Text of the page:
From: “Mike Smith” 
 Subject: My first run with my RK Drum BBQ Roaster

First off, I’m in no way connected to the production or manufacture of this fine product.   Although, I wish I were. What follows is a description of my experience setting up for  my first roast with my RK Drum, that I received…yesterday.

Upon opening the well packed box, I was impressed with the heft, and build quality of this  all stainless drum. Anyone that has worked with stainless steel, knows what a bear it is to  work with. All of the cuts are clean, no burrs, and all of the welds have been ground and  smoothed. A very well executed construction. The height of the stirring vanes kind of  surprised me. All of the other drum designs I had seen, as on my Alp, the vanes were a  fraction of an inch tall.

On this drum they are at least a full inch high. They stir a large load 2 pounds or more very well. For the grill, I purchased a I was having to look into the bottom of the grill from underneath to see the burner so that I  could adjust it down as low as possible to maintain 435, and still have a flame.  At 10 minutes  first crack started and I could tell by how ” all at once ” it was, that second was going to follow  very rapidly. I was right, by 11 minutes I was into one heck of a rolling  second crack. I cut the heat, grabbed the spit, and dumped and cooled the beans.

I had sort of mélange roast, with most of the beans a very full city, with slight oil showing, and some french, with about 10 % city. I had observed the good mixing action of the vanes, and knew that this unevenness was not due to poor bean movement. I surmised that it was a result of too rapid of a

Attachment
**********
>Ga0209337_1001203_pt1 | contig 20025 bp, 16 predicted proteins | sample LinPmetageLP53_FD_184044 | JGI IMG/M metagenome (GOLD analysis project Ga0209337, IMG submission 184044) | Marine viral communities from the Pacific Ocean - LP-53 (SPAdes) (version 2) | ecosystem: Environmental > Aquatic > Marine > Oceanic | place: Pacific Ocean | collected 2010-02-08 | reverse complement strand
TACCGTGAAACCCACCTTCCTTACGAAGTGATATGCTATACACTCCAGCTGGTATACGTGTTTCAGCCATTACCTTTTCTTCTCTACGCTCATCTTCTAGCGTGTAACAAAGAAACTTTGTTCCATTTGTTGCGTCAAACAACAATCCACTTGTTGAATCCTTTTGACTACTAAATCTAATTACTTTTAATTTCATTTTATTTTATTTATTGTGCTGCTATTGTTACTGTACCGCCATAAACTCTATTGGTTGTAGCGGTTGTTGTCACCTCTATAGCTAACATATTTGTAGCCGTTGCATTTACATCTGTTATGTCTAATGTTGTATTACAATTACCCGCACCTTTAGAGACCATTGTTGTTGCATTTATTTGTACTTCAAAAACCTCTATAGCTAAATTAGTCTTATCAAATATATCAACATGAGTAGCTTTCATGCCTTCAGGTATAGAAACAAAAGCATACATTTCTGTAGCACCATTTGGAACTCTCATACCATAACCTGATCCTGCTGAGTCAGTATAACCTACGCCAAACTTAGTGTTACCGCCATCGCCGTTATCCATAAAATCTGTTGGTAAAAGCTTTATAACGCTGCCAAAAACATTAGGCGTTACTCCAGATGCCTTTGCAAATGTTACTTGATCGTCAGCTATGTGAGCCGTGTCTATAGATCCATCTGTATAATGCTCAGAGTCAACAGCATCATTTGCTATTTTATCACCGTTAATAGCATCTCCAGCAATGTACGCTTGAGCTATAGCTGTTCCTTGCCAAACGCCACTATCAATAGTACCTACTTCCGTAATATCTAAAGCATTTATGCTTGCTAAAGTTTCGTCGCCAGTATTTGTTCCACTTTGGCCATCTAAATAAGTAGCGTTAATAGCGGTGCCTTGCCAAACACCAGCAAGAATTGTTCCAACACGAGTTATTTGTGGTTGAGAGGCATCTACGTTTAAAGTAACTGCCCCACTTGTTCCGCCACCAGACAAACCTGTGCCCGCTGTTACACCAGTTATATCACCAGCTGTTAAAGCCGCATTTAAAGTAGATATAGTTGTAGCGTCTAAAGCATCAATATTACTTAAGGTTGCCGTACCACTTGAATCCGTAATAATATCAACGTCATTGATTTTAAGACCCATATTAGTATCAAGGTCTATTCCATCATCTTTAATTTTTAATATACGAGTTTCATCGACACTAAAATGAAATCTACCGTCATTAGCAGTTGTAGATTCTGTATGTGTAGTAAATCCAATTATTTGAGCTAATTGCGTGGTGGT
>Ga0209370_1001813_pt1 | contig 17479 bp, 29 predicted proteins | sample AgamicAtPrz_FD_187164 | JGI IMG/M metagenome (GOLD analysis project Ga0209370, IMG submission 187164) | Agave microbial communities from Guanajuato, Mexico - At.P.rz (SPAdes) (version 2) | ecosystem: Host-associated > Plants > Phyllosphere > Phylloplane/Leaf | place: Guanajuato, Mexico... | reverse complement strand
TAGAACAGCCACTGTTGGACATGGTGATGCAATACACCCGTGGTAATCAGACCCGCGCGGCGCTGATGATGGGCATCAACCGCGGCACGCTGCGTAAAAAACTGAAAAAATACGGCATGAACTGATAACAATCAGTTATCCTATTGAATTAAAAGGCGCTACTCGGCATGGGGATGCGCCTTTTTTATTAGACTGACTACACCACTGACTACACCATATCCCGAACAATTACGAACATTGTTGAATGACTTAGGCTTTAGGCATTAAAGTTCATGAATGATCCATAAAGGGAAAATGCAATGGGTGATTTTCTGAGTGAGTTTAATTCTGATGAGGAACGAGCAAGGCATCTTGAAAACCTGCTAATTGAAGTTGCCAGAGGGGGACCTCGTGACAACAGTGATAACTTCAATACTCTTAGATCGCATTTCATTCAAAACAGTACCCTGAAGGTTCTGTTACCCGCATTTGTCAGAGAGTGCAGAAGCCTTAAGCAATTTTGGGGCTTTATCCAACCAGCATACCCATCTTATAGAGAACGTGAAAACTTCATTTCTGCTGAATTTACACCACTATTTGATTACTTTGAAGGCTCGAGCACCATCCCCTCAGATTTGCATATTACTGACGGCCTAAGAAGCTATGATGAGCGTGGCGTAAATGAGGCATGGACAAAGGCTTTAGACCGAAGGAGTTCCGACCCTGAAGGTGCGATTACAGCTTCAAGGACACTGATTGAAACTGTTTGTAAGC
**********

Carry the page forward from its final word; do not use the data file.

bean temp rise.

I decided to load up a larger batch. I loaded up 1 and 1/2 pounds of La Manita, and started again. This time the temp recovery after drum insertion was much slower. I think that the larger load actually made the temp more stable, and a lot less ticklish. This time first crack started at about 14 minutes, and started much more gradually. Second crack followed after a little added heat at 17:30 and I pulled the roast immediately upon onset of second. I usually like LM right before second. Anyhow, this roast was MUCH more even, and easier to control. I really like a more mellow taste, hopefully this won’t be TOO mellow. 

 I am thoroughly pleased with the drum, and it will make my roasting much less involved than 6 or 7 Alpenrost roasts a week. I think I will look at putting a cast iron griddle in the bottom of my grill, to more evenly distribute the heat and flame, and to act as sort a thermal mass. I think that a load of about 1 pound is as small a roast as a beginner BBQ roaster should try. That 1/2 pound roast was just too hard to control. The larger batch tracked along a profile almost exactly like my Alpenrost. The drum is by far the best investment in my roasting that I have ever made, and I am grateful for such a quality product. The drum is easily worth the price of an Alpenrost.This thing is built as well as anything I’ve ever seen. I have fabricated a few gadgets in my life, as I have been a homebrewer. It is much like coffee roasting in that you have to build everything if you want a nice setup without spending thousands.

To replace my BBQ roaster would cost $6000 for a San Francisco sample roaster, and the end result is every bit as tasty. Until someone decides to sell a computer controlled, commercial style drum roaster for under $2000, I’ve got THE best setup out there for us that don’t like being tied to 3 hours of 8 oz roasts once a week.

Mike Smith
flyin’ hillbilly BBQ RK Drum roaster
just a satisfied customer